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Splatoon 2 Review – Written by Jose Vega Product provided for this review by Nintendo. Two years ago, Nintendo released Splatoon for the Wii U gaining high praise across the board. At first it didn’t had much content but as time went on, Nintendo added features and modes while refining the game and making it a satisfying experience. From then on, it became a game that anyone who owned a Wii U should play. When Nintendo announced a sequel for the Nintendo Switch, expectations were high. Now that the game is released, does it meet up to all the hype that fans were expecting? For starters, Splatoon 2 is a huge step up compared to the first. The presentation is spot on, capturing the feel of the first game but in a much broader scale. Having it on the Nintendo Switch helped considerably. The soundtrack is great with tunes that are fun to listen to. As far as its plot goes, it takes place 2 years after the first game. It’s single-player campaign has you taking the role of an Inkling, which you can create by the way, encountering Marie one day in Inkopolis. Marie asks for the Inkling’s aid in finding her cousin Callie. It’s a simple plot but with Splatoon, it has a sense of humor and it’s done well. I only wish that there would be a bit more backstory in regards to the two Squid Sisters and what happened to the two in the two years between the two games. Like many other games Nintendo has made, it follows an adage, “If it ain’t broke, don’t fix it.” If you played the first Splatoon, you will feel right at home in this one although to a degree. Yes there are motion controls in the game but it’s more used towards aiming your weapons. You use the left analog to move, ZL to turn to a squid so you can traverse faster, ZR to shoot, R to use secondary weapons and B to jump. Clicking the right analog lets you use your special attack. It’s just as good as it was in the previous game and with the improvements it makes the experience better. But for anyone that feel motion controls aren’t for them, the game gives you the option to use analog control just like in traditional shooters. A welcome feature since the first game didn’t give you the option to turn off motion controls. It shows that Nintendo is listening to feedback and that’s a good thing. In addition you have access to over 20 different weapons with some being brand new like the Splat Dualies, Herobrush, Hero Gatling and many others. In addition there are new secondary and special attacks that add a lot to the game. Splatoon 2’s single player campaign has you going through six areas each with up to 6 stages. In each stage, you go from start to finish taking out enemies, solving puzzles and finding secrets such as Sardinium and pamphlets. In some levels, you are given a weapon to use and you need to beat the level with said weapon in order to unlock it. There are 8 weapons in all and using Sardinium and small fish eggs, you can be able to upgrade them so they can be stronger. The best part is that you can replay any of the levels, including the bosses with any weapons that you unlock. This adds a lot of replay value to the campaign, for those that want to beat every level with every weapon. There are bosses here and some can be a challenge but if you know what you’re doing, you will manage. Checkpoints are there, including boss fights, making the trek a bit of a reprieve for players. Now let’s get to the meat and potatoes of Splatoon 2, the multiplayer. Splatoon 2 online is just as good as the first. It’s split between three modes: Random, Ranked and League. Each of the three modes put you in one of two maps that change every two hours. You play with 7 other players and are split between 2 teams of 4 players each. Random (or Player) battles have you and other players compete to see who can cover the map with the most ink in 3 minutes. It can be really addicting but also it requires you to be alert since your opponents will spare no expense in ensuring you go down. Ranked and League Battles take things up a notch with various goal-based types such as Splat Zone, Tower Control and Rainmaker. Splat Zone is straightforward, Tower Control focuses on teams battling over a moving mobile tower and Rainmaker is like capture the flag except you have access to a powerful weapon that can turn the tide. What makes this better is that all three have their own ranking system and they change every few hours making things fresh and exciting. For those that want to team up with friends, you have Salmon Run. You and three friends (local or online) team up to get golden eggs from enemy Salmonids in a set time limit in each wave. Teamwork is key but what makes it fun is that in each wave, you start with a different weapon and you need to adapt not only with what you have but with your teammates as well. It can get crazy and really fun plus playing with friends is always a blast. Plus you get paid whether you succeed or not and you can use the bonus from it to unlock new gear that you can use to customize your Inkling. My only complaint is the fact that the mode is available at certain times. Upsetting I know but I wish in the future Nintendo could allow this as a permanent mode. Customization is aplenty in Splatoon 2. There are shops where you can buy weapons and gear. Using currency that you earn by playing online, you can use it to unlock new weapons for online matches and gear that gives your Inkling various bonuses. Not only that but if you feel that the bonuses aren’t to your liking, you can speak to Murch to gear scrub your gear and put new abilities on it. It’s incredible. Also with the Nintendo Switch app, you can be able to buy gear that you can transfer into the game. That’s cool. Splatoon 2 has Amiibo support just like in the first game and using them allow you to save data for your weapon, hairstyle and gear. They can be used to set up, even on another console. Plus they unlock new gear and exclusive weapons for your Inkling. Like the first game, there will also be Splatfests where players choose a side and they work to see who will win. Additional content is coming down the line adding more to an otherwise intense game. If I had any negatives, I feel that in regards to the online maps, they’re chosen at random. It doesn’t hurt the game as much as I thought originally but I wish they would allow it at least for private battles with friends. Also like in the first game, there’s no voice chat but in truth, there is but you need the Nintendo Switch App and a Splatoon 2 headset to actually do it. I find it to be cumbersome, unnecessary & a step backwards. Yes, I know that Nintendo values safety but I wish they would get with the times and try incorporating voice chat in the game without the need for anything ludicrous. Overall, Splatoon 2 is a big step up from the original. Huge amount of customization, a good single player campaign and addicting online multiplayer provide so much for your money’s worth. Negatives aside, the game offers so much. With the Nintendo Switch already being a big success for the company, if there is any game that is worth a full purchase price, it’s this one. Becoming a squid kid has never been so much fun and I couldn’t have it any other way. I give Splatoon 2 a 9 out of 10. This is a must-buy game and I highly recommend it. It also earns my personal seal of approval.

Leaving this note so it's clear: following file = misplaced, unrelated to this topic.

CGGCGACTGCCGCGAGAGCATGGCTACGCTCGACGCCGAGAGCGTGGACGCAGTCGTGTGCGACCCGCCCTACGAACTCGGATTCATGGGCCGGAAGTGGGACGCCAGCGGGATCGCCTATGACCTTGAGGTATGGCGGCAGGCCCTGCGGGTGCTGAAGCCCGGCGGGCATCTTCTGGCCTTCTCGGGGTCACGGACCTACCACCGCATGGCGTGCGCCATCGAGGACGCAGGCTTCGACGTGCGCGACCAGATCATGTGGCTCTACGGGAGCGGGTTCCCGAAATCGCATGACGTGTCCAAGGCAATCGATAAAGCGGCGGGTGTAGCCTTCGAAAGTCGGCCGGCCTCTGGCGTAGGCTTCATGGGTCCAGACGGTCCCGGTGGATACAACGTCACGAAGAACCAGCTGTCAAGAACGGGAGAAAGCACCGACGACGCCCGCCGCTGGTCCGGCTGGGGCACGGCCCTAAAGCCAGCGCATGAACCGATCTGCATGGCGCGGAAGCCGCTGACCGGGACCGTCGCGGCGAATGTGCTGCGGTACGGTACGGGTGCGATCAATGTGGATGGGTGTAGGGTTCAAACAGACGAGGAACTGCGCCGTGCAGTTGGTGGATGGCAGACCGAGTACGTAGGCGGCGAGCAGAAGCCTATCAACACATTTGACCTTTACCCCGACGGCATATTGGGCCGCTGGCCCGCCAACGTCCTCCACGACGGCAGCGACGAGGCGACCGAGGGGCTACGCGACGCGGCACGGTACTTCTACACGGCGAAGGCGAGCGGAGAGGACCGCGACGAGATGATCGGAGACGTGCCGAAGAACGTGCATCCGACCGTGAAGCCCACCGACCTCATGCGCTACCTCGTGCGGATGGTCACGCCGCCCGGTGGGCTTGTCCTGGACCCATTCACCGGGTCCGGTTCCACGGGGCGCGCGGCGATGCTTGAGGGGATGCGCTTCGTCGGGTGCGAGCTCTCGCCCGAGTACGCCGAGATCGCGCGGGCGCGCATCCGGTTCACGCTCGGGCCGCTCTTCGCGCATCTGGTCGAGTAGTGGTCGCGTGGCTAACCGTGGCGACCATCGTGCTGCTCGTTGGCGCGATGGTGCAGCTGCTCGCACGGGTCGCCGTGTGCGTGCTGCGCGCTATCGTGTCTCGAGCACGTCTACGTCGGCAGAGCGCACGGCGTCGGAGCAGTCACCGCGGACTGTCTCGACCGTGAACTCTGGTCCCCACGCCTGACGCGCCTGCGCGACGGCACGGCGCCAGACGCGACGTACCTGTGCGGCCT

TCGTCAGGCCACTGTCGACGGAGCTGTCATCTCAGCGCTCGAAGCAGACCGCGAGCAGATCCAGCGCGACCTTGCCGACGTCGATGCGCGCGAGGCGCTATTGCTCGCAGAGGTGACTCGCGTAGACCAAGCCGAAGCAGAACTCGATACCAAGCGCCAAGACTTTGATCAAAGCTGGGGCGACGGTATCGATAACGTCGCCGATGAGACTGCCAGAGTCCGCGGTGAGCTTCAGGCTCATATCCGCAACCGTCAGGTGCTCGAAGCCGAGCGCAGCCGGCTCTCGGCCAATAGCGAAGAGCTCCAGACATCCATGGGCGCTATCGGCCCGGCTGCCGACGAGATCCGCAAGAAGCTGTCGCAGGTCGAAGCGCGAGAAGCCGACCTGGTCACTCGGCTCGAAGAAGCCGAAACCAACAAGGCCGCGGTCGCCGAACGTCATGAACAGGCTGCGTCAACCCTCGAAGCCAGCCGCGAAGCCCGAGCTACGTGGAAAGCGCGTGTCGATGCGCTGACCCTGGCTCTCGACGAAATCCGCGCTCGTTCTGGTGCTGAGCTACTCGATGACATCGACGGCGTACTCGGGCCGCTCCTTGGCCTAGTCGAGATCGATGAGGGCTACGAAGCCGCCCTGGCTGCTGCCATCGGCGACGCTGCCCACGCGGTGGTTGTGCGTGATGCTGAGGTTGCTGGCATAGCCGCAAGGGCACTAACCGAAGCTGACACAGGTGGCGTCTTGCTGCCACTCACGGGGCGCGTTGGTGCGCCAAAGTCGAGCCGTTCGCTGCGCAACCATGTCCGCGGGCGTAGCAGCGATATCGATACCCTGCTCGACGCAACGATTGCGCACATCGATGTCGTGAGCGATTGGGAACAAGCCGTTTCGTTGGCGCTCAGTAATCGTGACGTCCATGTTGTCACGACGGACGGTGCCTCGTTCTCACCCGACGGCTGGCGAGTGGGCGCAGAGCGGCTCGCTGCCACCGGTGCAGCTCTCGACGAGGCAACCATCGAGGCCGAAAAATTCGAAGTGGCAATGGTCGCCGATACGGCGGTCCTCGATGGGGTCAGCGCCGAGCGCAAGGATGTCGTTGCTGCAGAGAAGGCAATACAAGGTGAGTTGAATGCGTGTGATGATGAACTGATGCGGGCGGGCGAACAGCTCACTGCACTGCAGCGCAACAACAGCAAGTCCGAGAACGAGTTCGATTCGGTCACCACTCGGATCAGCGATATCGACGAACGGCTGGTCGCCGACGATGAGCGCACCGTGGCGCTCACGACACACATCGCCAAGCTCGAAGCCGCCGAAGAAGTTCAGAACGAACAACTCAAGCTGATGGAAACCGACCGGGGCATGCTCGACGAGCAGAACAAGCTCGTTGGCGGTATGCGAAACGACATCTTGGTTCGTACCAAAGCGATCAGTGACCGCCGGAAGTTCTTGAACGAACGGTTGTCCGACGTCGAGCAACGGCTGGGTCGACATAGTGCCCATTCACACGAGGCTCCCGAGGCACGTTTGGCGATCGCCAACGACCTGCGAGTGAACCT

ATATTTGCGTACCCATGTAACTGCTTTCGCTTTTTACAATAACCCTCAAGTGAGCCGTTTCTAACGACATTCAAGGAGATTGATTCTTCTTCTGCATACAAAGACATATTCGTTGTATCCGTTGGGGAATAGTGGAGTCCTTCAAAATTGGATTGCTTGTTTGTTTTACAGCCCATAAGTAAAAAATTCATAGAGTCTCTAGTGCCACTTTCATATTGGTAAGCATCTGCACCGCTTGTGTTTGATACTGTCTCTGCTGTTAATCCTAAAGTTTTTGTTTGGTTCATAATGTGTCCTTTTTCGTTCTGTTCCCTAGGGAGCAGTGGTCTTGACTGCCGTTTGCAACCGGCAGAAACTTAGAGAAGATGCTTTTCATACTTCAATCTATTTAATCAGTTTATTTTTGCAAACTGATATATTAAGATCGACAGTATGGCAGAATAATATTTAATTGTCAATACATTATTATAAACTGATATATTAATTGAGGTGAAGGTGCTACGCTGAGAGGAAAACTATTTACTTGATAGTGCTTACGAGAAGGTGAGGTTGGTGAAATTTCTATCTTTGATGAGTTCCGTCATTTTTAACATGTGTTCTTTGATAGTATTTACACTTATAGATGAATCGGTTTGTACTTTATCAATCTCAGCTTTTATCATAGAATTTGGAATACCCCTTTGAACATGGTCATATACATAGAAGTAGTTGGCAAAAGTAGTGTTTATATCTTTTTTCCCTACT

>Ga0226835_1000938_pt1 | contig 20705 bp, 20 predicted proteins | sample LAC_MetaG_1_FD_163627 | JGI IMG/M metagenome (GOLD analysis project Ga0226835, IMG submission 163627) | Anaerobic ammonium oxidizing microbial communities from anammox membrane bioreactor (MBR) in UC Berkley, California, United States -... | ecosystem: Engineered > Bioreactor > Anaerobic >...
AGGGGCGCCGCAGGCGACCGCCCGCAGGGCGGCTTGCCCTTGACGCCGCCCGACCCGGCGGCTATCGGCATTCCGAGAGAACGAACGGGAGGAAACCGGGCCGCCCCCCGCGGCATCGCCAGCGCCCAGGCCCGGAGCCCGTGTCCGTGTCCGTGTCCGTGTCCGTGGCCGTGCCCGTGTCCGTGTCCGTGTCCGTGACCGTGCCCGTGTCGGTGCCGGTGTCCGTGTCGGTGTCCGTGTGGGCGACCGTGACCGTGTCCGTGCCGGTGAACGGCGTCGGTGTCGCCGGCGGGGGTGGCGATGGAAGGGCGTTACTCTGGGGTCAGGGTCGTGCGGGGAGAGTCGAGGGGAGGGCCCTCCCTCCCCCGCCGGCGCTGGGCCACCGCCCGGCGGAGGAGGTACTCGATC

DestinyDecade posted a topic in Video and Music ContentYep. It has already begun. I ain't wasting time. I'll let you guys enjoy the playthrough of Gravity Rush 2. It's also on vidme too: https://vid.me/g7H0